Making Effective Targeted Treatments
Aidan Courtney, CEO of Roslin Cells, was bullish about how the use of stem cells can change from a minority sport to a major force in healthcare in the future. He stated: “In the next 20 years the cost of stem cells will come down and down via small tweaks in technology, which have come from large leaps in imagination.” Courtney discussed how stem cells could be used in drug discovery and detailed the setting up of the European Bank for iPScs (EBiSc), a European public-private partnership project coordinated by Pfizer, managed by Roslin Cells, and supported by the Innovative Medicines Initiative (IMI) and members of the European Federation of Pharmaceutical Industries and Associations (EFPIA). Courtney states: “EBiPSc will provide access to a wide range of consistent research-grade reference stem cells for both academic and clinical research into all kinds of diseases and is a fantastic project.”
Courtney also described how using iPScs could help with improving treatment regimens. He noted; “Stratifying patients by taking cells from those with a specific disease, producing iPScs from those cells and then deciding which therapy would be most effective based on that data will improve healthcare outcomes. iPScs are game changing and they are the transistors of our era. Just as transistors made radios and computers possible IPScs will also enable amazing advances in healthcare.”
Seeing stem cells being used routinely as therapeutic still face a hostile regulatory landscape in many countries but this is changing in others. “In Japan, the PMDA (Pharmaceuticals and Medical Devices Agency) has a bold new vision and is helping by putting in place a framework to make running cell therapy trials more accessible. The U.K. too is moving towards trying to make running cell therapy trials more straightforward,” Van Bokkelen explained.
According to Ian Rees, unit manager and innovation at the MHRA (Medicines and Healthcare and Products Regulatory Agency), this sector needs a single point of access for advice. This is why the MHRA in 2014 introduced a new one-stop-shop website with a single point of access to regulatory advice from the four regulatory bodies the U.K.; the MHRA, the Human Fertilisation and Embryology Authority (HFEA), Human Tissue Authority (HTA), and the Health Research Authority (HRA) that work in the sector. “Getting a single response to questions and providing an opportunity for one to one meetings will ensure that cell therapy developers and regulatory bodies become fellow travellers on the journey from bench to bedside,” Rees concluded.
For stem cells to be used routinely in drug discovery and therapeutic applications in the future, the LRMN speakers stated that cell production also has to become easier and more affordable. To achieve this Courtney believes a number of changes have to occur in the next 20 years. He outlined that the harvesting of stem cells from blood or urine needs to become routine so that obtaining starting material for stem cell production will be less invasive. He also explained that by 2034, stem cells should be produced in automated systems with rapid in-line analytics with little human input for the culture, testing and production of stem cells. He cited the laboratory currently being set up by equipment manufacturer, Tokyo Electron at Stevenage Biocatalyst as a model of what automated stem cell production is moving towards looking like.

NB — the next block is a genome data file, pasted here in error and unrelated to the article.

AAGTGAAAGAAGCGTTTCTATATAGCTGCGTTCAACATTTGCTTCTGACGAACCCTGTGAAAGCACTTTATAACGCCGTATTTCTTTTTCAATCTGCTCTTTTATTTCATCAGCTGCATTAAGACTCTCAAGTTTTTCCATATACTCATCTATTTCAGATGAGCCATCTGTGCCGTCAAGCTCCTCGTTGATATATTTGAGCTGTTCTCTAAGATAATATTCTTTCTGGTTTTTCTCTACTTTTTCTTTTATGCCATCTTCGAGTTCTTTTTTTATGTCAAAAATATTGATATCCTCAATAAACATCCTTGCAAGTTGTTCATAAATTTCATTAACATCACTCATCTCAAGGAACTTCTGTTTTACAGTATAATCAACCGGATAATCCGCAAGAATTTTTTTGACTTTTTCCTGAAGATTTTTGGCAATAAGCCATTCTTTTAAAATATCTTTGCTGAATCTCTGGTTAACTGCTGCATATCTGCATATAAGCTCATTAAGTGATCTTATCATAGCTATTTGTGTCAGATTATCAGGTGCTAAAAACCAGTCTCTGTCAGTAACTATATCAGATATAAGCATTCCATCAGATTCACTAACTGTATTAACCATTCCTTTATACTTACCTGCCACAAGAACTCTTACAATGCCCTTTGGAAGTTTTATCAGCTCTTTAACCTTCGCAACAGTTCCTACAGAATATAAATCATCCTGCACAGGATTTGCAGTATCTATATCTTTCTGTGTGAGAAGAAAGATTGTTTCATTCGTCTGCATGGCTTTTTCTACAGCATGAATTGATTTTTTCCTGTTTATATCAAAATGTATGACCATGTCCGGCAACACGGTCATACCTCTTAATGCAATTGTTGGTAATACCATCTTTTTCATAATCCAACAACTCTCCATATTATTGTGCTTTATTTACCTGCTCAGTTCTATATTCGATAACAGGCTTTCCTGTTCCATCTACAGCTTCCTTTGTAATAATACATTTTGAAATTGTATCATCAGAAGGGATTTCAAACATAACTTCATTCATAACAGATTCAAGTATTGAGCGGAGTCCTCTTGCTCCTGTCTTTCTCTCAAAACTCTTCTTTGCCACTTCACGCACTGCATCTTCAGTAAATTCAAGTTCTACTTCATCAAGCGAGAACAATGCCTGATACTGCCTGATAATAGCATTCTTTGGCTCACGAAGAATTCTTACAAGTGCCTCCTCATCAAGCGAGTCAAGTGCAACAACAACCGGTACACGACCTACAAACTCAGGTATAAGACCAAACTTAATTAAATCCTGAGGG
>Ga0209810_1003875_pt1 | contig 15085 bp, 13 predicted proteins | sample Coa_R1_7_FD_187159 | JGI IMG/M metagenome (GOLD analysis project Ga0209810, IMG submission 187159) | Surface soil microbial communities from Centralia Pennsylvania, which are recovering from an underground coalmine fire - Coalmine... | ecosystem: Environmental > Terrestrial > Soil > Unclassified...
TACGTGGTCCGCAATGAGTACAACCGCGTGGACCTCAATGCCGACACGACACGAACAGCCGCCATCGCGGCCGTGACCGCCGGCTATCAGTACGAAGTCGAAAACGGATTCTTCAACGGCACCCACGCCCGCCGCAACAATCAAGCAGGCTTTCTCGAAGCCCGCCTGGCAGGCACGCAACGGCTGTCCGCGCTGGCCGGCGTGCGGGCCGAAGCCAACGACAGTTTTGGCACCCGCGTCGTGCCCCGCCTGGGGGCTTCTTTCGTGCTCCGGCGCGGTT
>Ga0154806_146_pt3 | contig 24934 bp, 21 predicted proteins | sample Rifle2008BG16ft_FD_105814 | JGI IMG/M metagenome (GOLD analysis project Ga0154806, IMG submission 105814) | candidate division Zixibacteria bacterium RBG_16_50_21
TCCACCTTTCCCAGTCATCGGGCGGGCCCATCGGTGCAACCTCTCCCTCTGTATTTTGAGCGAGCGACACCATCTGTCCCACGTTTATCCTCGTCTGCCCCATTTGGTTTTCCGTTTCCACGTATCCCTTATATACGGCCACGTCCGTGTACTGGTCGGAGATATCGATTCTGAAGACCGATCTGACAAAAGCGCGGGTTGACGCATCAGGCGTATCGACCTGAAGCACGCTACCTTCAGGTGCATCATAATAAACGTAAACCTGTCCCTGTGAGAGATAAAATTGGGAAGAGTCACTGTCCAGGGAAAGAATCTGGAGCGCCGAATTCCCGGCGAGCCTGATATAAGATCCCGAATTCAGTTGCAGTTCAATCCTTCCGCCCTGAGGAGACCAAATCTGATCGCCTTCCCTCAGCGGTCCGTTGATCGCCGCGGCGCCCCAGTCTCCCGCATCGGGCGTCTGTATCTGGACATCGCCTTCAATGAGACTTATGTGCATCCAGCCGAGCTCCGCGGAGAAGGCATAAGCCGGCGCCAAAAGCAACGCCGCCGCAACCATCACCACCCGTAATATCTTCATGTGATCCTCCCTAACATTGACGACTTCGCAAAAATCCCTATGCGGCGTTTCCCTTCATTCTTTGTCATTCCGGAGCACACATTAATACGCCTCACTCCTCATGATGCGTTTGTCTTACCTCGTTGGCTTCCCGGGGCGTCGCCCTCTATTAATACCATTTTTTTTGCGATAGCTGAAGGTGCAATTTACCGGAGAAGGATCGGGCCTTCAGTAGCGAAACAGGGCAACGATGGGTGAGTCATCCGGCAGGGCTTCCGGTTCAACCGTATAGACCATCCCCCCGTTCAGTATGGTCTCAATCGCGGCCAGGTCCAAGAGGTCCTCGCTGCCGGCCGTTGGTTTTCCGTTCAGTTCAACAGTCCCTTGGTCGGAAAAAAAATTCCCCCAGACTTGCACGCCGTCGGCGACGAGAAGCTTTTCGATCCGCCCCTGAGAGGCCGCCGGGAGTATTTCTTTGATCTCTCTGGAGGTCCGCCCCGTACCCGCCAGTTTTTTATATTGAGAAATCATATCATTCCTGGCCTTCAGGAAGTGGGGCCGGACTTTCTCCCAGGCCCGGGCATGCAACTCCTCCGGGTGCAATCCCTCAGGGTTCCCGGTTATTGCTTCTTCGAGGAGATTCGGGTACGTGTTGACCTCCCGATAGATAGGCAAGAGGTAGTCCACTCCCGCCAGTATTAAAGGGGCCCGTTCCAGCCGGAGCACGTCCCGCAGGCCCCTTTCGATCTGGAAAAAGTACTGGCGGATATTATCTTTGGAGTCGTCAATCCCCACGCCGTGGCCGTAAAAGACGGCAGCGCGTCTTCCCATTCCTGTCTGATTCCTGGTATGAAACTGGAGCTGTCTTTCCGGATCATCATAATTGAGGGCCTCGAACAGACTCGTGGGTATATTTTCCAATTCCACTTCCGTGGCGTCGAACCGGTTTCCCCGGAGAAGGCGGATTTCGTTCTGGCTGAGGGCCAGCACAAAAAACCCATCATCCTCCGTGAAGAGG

Aberman agreed that having the right technology is crucial. “Our progress with cell therapy in the beginning was so slow because we did not have the tools to scale up. When you grow stem cells in 2D instead of 3D they change their expression properties and we have had to develop a 3D bioreactor process to produce stem cells which are effective.” Aberman continued: “We now culture our stem cells in bioreactors using a 3D polystyrene and polypropylene scaffold to which stem cells can adhere to and have found this is around 70 times more efficient than 2D culturing. We can produce 30 doses of 300 x 106 cells per run from a five liter bioreactor and 150 doses of 300 x 106 cells from a 25 liter bioreactor so we can scale up our process.”
Courtney also predicted that the cost of reagents and media for the culturing and production of stem cells has to become lower and these cell culture products should be designed to deliver consistent results in automated systems.
“In the past decade there is an increasing sense of confidence in the cell therapy industry as it may actually offer solutions for many unmet clinical needs. However, we need more funding to be able to do proper pre-clinical and clinical studies, as well as develop and refine large-scale production technologies. Cell therapy is regarded now as safe so we need this funding to make their manufacturing affordable and provide compelling evidence for their effectiveness,” Van Bokkelen summarized.